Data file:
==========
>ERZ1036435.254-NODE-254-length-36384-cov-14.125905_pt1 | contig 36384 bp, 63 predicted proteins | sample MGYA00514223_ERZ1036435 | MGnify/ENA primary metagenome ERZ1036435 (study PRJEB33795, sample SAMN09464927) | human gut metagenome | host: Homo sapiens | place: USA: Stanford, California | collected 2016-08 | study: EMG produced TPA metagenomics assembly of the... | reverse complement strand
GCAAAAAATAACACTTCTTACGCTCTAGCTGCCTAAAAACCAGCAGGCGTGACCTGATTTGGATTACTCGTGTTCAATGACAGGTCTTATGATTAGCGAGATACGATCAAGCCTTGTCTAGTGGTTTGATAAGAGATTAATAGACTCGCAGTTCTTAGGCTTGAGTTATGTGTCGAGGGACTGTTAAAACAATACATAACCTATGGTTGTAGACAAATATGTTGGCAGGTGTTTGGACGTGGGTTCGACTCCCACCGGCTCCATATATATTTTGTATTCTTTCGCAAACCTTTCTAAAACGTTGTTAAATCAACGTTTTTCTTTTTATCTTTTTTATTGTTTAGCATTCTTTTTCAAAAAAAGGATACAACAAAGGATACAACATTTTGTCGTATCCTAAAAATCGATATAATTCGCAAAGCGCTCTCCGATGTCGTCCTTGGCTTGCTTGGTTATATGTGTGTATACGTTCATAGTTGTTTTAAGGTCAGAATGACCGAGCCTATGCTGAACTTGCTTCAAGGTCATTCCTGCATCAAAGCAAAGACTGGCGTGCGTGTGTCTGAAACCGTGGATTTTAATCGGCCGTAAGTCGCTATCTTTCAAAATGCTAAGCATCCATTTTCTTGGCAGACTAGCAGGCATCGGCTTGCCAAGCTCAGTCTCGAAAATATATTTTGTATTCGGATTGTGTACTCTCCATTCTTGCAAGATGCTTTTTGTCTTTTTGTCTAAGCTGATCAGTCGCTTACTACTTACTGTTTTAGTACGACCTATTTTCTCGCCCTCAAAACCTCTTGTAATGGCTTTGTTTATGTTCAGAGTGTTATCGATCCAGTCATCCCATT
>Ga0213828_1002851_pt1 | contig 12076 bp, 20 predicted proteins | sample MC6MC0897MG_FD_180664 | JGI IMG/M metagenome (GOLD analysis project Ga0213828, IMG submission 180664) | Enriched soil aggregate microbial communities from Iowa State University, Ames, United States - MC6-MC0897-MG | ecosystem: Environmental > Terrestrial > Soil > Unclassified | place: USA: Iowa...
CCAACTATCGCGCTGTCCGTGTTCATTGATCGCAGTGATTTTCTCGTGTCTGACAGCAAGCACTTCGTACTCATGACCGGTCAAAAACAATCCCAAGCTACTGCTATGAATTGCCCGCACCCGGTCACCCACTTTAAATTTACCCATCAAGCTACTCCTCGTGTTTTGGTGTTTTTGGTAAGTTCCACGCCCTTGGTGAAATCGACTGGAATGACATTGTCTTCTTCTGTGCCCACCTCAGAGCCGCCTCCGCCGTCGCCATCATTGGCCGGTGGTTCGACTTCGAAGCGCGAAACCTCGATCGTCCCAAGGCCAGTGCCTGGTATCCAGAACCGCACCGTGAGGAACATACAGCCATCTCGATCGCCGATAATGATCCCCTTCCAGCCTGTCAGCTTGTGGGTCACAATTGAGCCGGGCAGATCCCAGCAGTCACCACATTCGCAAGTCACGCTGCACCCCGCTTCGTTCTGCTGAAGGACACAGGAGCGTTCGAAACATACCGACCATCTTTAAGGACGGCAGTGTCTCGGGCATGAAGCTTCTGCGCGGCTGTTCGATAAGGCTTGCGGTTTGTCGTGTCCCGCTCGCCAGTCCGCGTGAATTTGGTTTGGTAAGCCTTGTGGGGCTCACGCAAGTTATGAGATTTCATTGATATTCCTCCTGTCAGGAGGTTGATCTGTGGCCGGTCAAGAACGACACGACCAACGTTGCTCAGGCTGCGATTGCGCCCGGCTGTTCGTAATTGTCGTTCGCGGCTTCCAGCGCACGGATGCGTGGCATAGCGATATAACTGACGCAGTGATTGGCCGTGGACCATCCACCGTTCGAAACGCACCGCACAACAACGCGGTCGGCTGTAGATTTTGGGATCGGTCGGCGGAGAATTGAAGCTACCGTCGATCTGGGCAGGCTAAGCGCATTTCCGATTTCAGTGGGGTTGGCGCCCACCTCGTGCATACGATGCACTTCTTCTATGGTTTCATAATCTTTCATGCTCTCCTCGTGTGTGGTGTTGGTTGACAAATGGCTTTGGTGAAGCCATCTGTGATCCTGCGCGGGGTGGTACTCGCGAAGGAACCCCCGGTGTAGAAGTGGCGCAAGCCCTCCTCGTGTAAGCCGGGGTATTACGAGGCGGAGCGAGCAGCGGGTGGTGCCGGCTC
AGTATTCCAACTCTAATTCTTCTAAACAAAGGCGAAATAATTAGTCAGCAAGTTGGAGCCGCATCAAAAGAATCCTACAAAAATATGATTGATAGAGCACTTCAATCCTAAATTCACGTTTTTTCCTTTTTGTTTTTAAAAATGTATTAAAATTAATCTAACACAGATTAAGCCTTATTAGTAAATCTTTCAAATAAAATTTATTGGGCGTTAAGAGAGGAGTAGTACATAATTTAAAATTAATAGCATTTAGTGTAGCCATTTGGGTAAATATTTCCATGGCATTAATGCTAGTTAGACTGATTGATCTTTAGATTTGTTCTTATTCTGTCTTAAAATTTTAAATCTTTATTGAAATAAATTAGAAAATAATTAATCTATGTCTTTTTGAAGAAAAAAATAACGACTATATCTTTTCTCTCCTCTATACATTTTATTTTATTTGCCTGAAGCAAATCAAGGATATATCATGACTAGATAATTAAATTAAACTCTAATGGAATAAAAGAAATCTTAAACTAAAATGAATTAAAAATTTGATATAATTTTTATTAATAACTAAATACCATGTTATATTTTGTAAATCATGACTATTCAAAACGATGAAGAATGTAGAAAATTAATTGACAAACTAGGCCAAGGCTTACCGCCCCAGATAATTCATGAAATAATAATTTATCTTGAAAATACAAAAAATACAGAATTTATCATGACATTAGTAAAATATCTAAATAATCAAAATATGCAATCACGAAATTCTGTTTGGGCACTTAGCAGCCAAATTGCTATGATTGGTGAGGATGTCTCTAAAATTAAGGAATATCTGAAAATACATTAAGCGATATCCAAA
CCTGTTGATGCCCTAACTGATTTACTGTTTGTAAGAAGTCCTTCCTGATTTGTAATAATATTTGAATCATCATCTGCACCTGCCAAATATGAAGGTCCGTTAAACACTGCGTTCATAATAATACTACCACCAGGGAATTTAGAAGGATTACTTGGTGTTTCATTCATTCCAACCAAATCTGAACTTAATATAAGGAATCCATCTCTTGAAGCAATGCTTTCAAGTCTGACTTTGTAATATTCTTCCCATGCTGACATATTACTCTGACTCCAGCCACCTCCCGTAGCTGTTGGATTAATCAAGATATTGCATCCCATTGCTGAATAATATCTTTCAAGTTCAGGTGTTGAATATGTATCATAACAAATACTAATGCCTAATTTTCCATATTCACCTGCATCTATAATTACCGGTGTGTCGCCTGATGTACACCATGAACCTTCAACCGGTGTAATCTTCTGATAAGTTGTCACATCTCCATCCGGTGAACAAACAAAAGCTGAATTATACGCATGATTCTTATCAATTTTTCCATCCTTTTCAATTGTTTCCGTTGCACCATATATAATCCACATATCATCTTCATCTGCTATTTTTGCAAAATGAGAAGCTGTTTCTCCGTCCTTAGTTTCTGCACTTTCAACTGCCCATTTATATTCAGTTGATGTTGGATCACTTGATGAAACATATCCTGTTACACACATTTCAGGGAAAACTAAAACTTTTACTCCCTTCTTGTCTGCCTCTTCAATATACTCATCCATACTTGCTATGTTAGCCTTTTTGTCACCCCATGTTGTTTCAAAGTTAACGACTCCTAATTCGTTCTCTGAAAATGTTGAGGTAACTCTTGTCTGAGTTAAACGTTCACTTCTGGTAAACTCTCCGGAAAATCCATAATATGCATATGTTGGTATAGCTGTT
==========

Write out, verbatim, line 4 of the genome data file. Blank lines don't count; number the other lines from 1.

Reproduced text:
CCAACTATCGCGCTGTCCGTGTTCATTGATCGCAGTGATTTTCTCGTGTCTGACAGCAAGCACTTCGTACTCATGACCGGTCAAAAACAATCCCAAGCTACTGCTATGAATTGCCCGCACCCGGTCACCCACTTTAAATTTACCCATCAAGCTACTCCTCGTGTTTTGGTGTTTTTGGTAAGTTCCACGCCCTTGGTGAAATCGACTGGAATGACATTGTCTTCTTCTGTGCCCACCTCAGAGCCGCCTCCGCCGTCGCCATCATTGGCCGGTGGTTCGACTTCGAAGCGCGAAACCTCGATCGTCCCAAGGCCAGTGCCTGGTATCCAGAACCGCACCGTGAGGAACATACAGCCATCTCGATCGCCGATAATGATCCCCTTCCAGCCTGTCAGCTTGTGGGTCACAATTGAGCCGGGCAGATCCCAGCAGTCACCACATTCGCAAGTCACGCTGCACCCCGCTTCGTTCTGCTGAAGGACACAGGAGCGTTCGAAACATACCGACCATCTTTAAGGACGGCAGTGTCTCGGGCATGAAGCTTCTGCGCGGCTGTTCGATAAGGCTTGCGGTTTGTCGTGTCCCGCTCGCCAGTCCGCGTGAATTTGGTTTGGTAAGCCTTGTGGGGCTCACGCAAGTTATGAGATTTCATTGATATTCCTCCTGTCAGGAGGTTGATCTGTGGCCGGTCAAGAACGACACGACCAACGTTGCTCAGGCTGCGATTGCGCCCGGCTGTTCGTAATTGTCGTTCGCGGCTTCCAGCGCACGGATGCGTGGCATAGCGATATAACTGACGCAGTGATTGGCCGTGGACCATCCACCGTTCGAAACGCACCGCACAACAACGCGGTCGGCTGTAGATTTTGGGATCGGTCGGCGGAGAATTGAAGCTACCGTCGATCTGGGCAGGCTAAGCGCATTTCCGATTTCAGTGGGGTTGGCGCCCACCTCGTGCATACGATGCACTTCTTCTATGGTTTCATAATCTTTCATGCTCTCCTCGTGTGTGGTGTTGGTTGACAAATGGCTTTGGTGAAGCCATCTGTGATCCTGCGCGGGGTGGTACTCGCGAAGGAACCCCCGGTGTAGAAGTGGCGCAAGCCCTCCTCGTGTAAGCCGGGGTATTACGAGGCGGAGCGAGCAGCGGGTGGTGCCGGCTC